I used the term "hand help" me, that is a violent punch to the shoulder of the guy as you go by him on the way to the LB, get his shoulder to turn with the violence of the blow.

None of them suck, they just haven't found what the kid is good at yet.

Joined: 8 years ago
Posts: 847
November 20, 2018 8:54 am

This is how I teach zone.  I've coached it several ways.  This, I feel, is simpler.

Two things to remember about Zone.

1.  Zone is just blocking whatever's in your playside gap.  Base block a defender on Inside Zone.  Reach him on Outside Zone.  That's all.  Don't overcomplicate this.

2.  The classic Zone Read, the way most people run it, is really just reading the backside DE for a naked bootleg so he doesn't tackle the runner on zone.  That's all.  Start there to wrap your mind around what the heck is going on with this play and it becomes a lot easier to master.

As far as complimentary plays, you can get pretty much an entire running game based off Inside Zone.

Zone Read
Inverted Zone Read (RB goes across QB's face on a sweep path and QB reads him for a keep on the zone inside)
Zone Speed Option (zone block away, pitch off the backside DE)
Zone Counter (have a WR or other back kick out the backside DE while everyone else blocks zone--RB will start the other way, then wind back behind the BST).

The play you drew up is what most would call "Power" and it compliments the zone well by downblocking instead of base blocking.  You'll need a way to get the ball off tackle (which this does) as well as outside (which the different reads can do), plus a little bit of a passing game to make defenses respect your spread receivers.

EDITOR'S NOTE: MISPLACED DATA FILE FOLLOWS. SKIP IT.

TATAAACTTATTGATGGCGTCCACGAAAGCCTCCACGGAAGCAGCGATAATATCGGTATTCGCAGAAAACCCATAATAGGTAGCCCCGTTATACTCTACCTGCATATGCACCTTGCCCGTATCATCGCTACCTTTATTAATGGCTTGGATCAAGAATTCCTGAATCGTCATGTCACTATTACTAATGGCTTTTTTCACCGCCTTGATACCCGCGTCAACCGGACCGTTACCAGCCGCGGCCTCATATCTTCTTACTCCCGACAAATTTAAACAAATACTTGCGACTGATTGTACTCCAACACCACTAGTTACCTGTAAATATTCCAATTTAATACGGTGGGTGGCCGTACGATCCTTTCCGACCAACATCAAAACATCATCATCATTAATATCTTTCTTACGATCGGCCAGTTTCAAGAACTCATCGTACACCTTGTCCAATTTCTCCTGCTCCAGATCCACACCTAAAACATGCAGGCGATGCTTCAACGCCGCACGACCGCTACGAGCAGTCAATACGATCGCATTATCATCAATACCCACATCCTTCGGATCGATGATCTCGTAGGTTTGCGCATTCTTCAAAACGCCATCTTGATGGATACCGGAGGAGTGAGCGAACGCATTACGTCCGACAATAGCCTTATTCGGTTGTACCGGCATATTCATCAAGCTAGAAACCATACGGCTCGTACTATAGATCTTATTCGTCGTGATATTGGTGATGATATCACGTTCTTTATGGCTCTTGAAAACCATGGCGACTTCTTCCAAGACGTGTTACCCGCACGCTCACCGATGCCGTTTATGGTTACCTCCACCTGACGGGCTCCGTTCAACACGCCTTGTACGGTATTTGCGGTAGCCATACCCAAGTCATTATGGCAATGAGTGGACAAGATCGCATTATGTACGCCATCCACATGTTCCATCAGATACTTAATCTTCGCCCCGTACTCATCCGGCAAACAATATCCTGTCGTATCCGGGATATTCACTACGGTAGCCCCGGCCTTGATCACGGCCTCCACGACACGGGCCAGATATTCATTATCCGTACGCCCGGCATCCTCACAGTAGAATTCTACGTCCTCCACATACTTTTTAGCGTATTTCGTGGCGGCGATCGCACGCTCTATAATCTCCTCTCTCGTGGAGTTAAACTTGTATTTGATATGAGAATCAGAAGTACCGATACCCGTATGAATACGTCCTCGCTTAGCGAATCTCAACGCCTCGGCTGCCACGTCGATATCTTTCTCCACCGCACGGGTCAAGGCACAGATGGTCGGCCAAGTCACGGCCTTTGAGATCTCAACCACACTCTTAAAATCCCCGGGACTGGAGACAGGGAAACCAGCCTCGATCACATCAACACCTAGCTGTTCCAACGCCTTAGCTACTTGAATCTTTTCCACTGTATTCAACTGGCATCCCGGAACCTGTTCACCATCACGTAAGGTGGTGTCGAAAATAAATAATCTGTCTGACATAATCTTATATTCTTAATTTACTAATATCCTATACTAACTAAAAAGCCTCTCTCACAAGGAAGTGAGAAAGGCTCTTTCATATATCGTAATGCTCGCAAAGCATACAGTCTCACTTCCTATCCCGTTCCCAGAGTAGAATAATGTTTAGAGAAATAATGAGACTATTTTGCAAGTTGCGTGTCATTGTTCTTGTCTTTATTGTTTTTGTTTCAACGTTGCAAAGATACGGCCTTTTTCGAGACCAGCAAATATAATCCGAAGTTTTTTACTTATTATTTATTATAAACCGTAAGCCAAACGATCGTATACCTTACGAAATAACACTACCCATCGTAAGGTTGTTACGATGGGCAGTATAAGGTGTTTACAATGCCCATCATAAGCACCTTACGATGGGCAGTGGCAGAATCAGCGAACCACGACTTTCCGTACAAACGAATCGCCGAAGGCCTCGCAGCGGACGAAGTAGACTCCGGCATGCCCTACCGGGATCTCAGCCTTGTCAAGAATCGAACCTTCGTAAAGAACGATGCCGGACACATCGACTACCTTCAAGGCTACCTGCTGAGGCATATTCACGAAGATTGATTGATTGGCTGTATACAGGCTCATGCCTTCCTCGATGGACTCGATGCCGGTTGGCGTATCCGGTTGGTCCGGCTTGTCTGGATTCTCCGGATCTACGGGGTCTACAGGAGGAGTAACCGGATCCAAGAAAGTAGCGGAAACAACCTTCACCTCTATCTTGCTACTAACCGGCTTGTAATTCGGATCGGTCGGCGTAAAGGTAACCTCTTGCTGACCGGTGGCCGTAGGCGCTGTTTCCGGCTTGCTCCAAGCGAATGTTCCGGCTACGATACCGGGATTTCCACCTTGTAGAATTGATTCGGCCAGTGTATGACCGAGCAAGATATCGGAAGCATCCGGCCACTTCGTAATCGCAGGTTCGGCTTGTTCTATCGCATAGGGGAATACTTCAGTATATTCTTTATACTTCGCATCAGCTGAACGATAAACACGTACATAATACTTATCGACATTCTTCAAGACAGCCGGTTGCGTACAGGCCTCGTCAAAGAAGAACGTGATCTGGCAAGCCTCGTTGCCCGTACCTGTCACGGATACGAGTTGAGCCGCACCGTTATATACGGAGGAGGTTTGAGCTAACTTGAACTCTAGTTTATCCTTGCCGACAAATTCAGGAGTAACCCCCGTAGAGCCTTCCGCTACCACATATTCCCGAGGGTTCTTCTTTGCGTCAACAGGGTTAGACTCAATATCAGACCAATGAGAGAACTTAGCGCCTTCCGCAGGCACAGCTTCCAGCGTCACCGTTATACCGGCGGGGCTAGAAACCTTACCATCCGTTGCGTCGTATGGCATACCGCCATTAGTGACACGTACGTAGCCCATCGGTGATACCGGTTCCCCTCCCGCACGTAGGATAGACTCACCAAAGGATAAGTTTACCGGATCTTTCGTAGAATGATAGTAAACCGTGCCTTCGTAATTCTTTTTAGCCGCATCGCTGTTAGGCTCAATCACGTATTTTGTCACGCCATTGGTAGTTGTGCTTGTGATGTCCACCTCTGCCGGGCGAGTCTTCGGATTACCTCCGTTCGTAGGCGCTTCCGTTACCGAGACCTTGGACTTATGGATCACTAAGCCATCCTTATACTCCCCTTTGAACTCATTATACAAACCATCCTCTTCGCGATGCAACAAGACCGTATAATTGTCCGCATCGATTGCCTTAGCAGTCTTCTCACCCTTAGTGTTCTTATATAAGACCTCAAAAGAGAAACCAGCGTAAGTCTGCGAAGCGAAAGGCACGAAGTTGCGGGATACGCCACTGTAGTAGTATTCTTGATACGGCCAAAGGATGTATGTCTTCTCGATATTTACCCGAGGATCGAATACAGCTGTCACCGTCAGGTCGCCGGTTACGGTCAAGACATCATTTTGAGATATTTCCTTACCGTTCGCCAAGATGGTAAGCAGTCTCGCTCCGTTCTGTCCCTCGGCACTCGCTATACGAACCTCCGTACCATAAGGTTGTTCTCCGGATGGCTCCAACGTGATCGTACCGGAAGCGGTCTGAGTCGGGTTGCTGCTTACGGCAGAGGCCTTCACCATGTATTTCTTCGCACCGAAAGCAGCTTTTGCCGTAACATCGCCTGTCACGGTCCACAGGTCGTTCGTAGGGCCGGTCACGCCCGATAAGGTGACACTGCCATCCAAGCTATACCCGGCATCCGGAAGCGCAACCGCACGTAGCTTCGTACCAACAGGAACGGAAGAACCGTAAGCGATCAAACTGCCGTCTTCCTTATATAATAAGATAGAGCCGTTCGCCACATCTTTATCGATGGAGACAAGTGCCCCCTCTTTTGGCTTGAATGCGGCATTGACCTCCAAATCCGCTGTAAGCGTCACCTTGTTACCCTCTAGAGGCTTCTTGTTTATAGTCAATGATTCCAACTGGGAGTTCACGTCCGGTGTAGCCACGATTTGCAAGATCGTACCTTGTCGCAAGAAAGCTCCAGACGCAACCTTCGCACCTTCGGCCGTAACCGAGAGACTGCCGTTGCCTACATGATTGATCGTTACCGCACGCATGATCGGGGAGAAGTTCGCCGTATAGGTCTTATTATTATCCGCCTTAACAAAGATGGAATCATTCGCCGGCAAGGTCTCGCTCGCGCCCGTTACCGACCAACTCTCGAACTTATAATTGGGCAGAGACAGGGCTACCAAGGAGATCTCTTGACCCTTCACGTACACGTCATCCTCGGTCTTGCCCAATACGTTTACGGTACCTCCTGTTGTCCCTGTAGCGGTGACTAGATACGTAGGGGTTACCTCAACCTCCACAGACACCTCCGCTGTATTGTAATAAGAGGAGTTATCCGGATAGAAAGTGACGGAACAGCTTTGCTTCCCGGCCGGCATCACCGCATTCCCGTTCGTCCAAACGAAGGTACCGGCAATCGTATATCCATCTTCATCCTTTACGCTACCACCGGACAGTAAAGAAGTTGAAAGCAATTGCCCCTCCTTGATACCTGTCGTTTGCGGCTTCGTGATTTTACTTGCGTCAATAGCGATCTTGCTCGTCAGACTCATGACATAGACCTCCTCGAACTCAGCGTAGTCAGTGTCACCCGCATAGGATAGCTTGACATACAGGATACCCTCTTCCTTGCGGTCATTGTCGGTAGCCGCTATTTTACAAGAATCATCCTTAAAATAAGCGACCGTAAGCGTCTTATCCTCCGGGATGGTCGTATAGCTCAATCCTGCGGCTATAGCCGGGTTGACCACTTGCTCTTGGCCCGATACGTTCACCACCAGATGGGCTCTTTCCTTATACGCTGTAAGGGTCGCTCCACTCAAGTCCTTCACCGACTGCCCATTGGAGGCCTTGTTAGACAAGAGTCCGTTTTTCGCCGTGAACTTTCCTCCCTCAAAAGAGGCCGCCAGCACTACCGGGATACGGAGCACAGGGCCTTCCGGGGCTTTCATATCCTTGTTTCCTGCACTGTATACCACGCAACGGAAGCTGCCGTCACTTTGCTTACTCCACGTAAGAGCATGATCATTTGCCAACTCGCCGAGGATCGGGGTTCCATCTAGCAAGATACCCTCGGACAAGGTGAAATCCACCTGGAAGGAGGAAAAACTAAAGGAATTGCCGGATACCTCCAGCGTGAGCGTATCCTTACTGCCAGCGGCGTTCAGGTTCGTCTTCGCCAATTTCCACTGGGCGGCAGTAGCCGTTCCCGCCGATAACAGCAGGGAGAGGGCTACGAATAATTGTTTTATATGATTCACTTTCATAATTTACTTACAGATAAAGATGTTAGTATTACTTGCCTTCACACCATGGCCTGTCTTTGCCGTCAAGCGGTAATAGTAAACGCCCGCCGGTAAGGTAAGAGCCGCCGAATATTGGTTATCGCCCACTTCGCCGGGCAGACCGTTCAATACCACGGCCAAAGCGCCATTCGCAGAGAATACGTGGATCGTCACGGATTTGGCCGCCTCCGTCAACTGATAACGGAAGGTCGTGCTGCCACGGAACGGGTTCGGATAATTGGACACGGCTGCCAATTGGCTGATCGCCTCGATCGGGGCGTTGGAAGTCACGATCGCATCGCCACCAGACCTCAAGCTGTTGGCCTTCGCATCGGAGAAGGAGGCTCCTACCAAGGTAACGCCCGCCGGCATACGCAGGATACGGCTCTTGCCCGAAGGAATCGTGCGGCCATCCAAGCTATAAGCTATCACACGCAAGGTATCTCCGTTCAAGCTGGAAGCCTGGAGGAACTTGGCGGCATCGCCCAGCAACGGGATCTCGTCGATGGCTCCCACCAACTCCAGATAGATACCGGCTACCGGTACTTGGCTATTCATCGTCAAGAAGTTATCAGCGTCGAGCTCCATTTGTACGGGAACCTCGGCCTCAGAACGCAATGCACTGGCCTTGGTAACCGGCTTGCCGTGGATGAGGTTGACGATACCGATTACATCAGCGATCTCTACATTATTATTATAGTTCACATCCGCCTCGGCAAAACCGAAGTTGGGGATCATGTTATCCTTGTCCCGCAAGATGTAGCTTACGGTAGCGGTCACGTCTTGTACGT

If you're spread, you're going to need to throw the ball a little.  Having a couple of WR screens on each side of the zone can give you an RPO, if your kids can catch a bubble or hitch screen.  You would also want at least one good PAP off the zone, which could be as simple as a bootleg with a drag coming from the other side.

If you base out the backside DE you can read the LB or insert a FB on him to create an Iso play, but you likely won't want to do that if you're new to zone and coaching 11u.  KISS.

Joined: 10 years ago
Posts: 7637
November 21, 2018 4:13 am  


We have successfully taught Zone blocking at 10's. There are a few simple things to keep in mind.

1) Concentrate on how to block first. The who part comes easier, so focus on punch & steps.

2) RB's must understand how &  where to run. Jump cuts are important, so is 1 cut & go. Zone must be a no loss play the back can not dance.

3) Coaches must understand the progression of the offense & how to use Zone to exploit a defense.

Hope that helps.


"Champions behave like champions before they're champions: they have a winning standard of performance before they are winners"Bill Walsh

Joined: 11 years ago
Posts: 17528
North Carolina
High School
November 21, 2018 5:38 am  

I am not a zone blocking guru by any stretch

I swear that's a funny one. ;D I'm going to use that someday.


"The Greater the Teacher, the More Powerful the Player."

The Mission Statement: "I want to show any young man that he is far tougher than he thinks, that he can accomplish more than what he dreamed and that his work ethic will take him wherever he wants to go."

#BattleReady newhope

J. Potter (seabass)
Joined: 6 years ago
Posts: 1252
December 4, 2018 11:53 am  

If you are looking for a playbook or play's that are based on zone blocking then I would suggest looking at MH Coach's playbook that he has posted in his section of the forum.

Joined: 10 years ago
Posts: 9415
December 5, 2018 6:48 am  

Inside or tightzone as we call it we use 2 calls... "dad" means we combo and dont slide off and "no call" which we man/slip/bump

Might help

I can explain it to you, I can't understand if for you.